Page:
Exclusive interview with Apple CEO Cook: Responding to retirement rumors for the first time, joining forces with OpenAI is the best choice now

Apple, AI, and Cook have all dominated the headlines in the tech world these days.

After the WWDC24 keynote speech, Apple CEO Tim Cook accepted a series of interviews, once again introducing Apple Intelligence in detail, as well as many details that were not mentioned at the press conference: the difference of Apple Intelligence, and OpenAI cooperation considerations, and also responded for the first time to retirement rumors and candidates for the next head of Apple.

▲ Picture from: Google

Aifan'er has compiled in-depth conversations with multiple parties, including the Washington Post and well-known technology blogger Marques Brownlee, to show you Cook's vision of Apple's blueprint and his thoughts on the trade-offs between artificial intelligence and user privacy.

Apple’s AI is a little different

Josh Tyrangiel: Compared to Artificial Intelligence, you chose to name it Apple Intelligence. Do you particularly like this name (the abbreviation is also AI)?

Tim Cook: After sifting through many alternatives, this one seemed to be the most logical. At least to me, this isn't a parody of Artificial Intelligence, we're simply naming it based on what it actually does. It’s called that because that’s what it is, Apple’s version of artificial intelligence.

iJustine: Technically, machine learning has been on devices for a long time, but I don’t think you thought of it as artificial intelligence, so now I feel like with Apple Smart, you’re making it commonplace thing.

Cook: Yeah, we really haven’t discussed it (new technology) as artificial intelligence before. We focus more on the benefits we bring to our users and delivering that in our products rather than talking about technology. But it's clear that people want their devices to be smarter, so we're excited about what we've delivered.

Brownlee: I want to know how Apple defines AI, because I know that if you ask an ordinary person (this question), the answer you hear will most likely be generative AI, chatbots and the like. So what do you think about AI?

Cook: We've been using AI (actually) for a long time. It's where you wear your watch, it's at the base of your watch. Things like collision detection, fault detection, Afib (atrial fibrillation), all of these things boil down to machine learning.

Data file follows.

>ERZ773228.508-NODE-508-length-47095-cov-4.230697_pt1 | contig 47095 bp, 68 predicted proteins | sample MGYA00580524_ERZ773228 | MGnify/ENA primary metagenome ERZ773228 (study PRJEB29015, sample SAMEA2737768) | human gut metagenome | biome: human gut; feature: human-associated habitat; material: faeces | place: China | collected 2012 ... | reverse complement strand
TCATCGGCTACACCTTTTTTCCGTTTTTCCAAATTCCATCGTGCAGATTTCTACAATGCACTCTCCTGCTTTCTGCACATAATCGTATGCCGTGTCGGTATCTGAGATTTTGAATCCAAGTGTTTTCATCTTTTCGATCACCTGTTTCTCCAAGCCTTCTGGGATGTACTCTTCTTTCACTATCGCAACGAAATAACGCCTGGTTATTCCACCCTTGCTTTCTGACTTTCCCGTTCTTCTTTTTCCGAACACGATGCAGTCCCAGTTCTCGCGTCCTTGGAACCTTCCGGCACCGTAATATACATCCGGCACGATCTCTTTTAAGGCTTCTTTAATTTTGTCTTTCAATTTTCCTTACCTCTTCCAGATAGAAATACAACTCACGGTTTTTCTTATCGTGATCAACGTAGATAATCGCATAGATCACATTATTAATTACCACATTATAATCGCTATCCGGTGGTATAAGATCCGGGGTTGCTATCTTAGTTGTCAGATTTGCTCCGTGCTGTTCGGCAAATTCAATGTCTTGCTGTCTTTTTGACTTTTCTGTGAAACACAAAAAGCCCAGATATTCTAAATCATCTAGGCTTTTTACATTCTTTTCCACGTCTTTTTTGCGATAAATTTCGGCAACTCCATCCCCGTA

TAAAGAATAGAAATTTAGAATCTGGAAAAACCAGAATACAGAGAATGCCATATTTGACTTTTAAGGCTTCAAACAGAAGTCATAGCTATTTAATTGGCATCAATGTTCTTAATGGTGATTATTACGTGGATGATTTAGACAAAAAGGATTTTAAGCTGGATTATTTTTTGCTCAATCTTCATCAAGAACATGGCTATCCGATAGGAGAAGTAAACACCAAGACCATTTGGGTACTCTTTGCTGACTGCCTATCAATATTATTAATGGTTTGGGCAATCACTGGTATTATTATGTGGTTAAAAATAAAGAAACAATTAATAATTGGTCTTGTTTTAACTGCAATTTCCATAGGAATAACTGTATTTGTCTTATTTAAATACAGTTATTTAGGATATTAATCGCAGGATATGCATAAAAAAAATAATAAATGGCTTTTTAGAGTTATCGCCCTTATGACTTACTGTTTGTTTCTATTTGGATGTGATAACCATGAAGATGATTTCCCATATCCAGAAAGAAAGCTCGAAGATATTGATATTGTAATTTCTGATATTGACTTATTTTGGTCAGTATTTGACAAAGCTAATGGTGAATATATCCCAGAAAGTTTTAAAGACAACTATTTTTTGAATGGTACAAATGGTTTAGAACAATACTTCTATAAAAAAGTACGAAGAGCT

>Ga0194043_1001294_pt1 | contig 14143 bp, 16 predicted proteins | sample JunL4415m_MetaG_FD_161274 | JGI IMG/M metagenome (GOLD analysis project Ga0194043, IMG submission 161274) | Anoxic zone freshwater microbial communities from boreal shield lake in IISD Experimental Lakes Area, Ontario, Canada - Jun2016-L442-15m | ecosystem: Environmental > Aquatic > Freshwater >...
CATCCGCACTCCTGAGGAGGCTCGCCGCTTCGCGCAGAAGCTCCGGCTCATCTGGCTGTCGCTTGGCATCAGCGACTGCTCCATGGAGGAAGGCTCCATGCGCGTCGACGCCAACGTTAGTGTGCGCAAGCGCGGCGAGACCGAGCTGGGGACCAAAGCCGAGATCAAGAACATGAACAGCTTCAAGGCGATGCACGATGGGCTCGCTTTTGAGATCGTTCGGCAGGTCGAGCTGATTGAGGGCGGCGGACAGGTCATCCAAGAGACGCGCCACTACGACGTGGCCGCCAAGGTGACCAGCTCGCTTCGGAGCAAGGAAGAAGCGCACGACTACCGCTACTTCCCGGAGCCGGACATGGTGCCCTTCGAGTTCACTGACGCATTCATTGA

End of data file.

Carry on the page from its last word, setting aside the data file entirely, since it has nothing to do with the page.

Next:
But it’s generative AI that’s igniting people’s imaginations, and we think it’s a whole new opportunity to do more for people, to act as our assistants and really improve people’s lives. That's how we see it.

But it's not without its drawbacks, so we approach it very thoughtfully. As you heard, we have always been focused on privacy, so privacy is a very key principle for us as we move into AI.

Efficiency and privacy, Apple’s smart “moat”

Tyrangiel: What are the first benefits Apple users will gain from enhanced AI technology?

Cook: I think the main thing is to save time. Things will become more efficient. Take Siri, for example. You can now have a conversation with Siri and it can complete multiple steps at once, whereas before it might have required multiple requests.

About writing tools: While not everyone uses email, everyone needs to write.

Having an assistant proofread for you is important, whether to make your content more professional or more interesting. Nowadays, ensuring privacy is also a major advantage.

People want to ensure that AI technology is both private and confidential. It’s often hard to have both, but we found a compromise.

Brownlee: You once said that if AI could be used for evil, we wouldn't go down that path. Has this (concept) changed now? Do you have the right tools or constraints in place now to ensure (AI functionality) works smoothly?

Cook: Generative AI has never been excluded [from our plans], it's just that we've been pursuing it in a thoughtful way. So we've implemented it in a way that's less likely to create problems, like personal context and privacy.

We're not waiting for comprehensive privacy legislation to come into effect because we already see privacy as a fundamental human right, that's how we see it. And we want to integrate personal context and privacy at a deep level, like they're already deeply integrated into the apps you use.

Brownlee: That way you can, you can guarantee that no data is ever sent to OpenAI without you.

Cook: Yeah, it's up to you.

SuperSaf: What makes Apple smartphones different?

Cook: What makes it different is that we have the personal context, so Apple intelligence understands you and is relevant to you, and it not only has world knowledge, but it's also private. So that balance between personal context and privacy makes it very unique and it also integrates into the apps you already use.

And, without you having to think about it, Apple intelligence is already everywhere: it’s embedded in notes, embedded in emails, embedded in messages, embedded in pages and keynotes.

There are challenges and confidence

Tyrangiel: How confident are you that Apple Intelligence will not make miscalculations?

Cook: Not 100% guaranteed. But we have done the best we can, including taking a deep look at the maturity of the areas where we are applying this technology. Therefore, I believe it will perform very well. But to be honest, this is not a 100% guarantee. I would never claim that it is completely risk-free.

Brownlee: Do you think we will use our phones less in the future because smart systems work well?

Cook: I think it's possible and very likely. We never intended for people to spend their lives on a device, our model was: we wanted to empower you to do things you wouldn't otherwise be able to do. We want to give you a tool that allows you to do things you wouldn't otherwise be able to do. That's what drives us.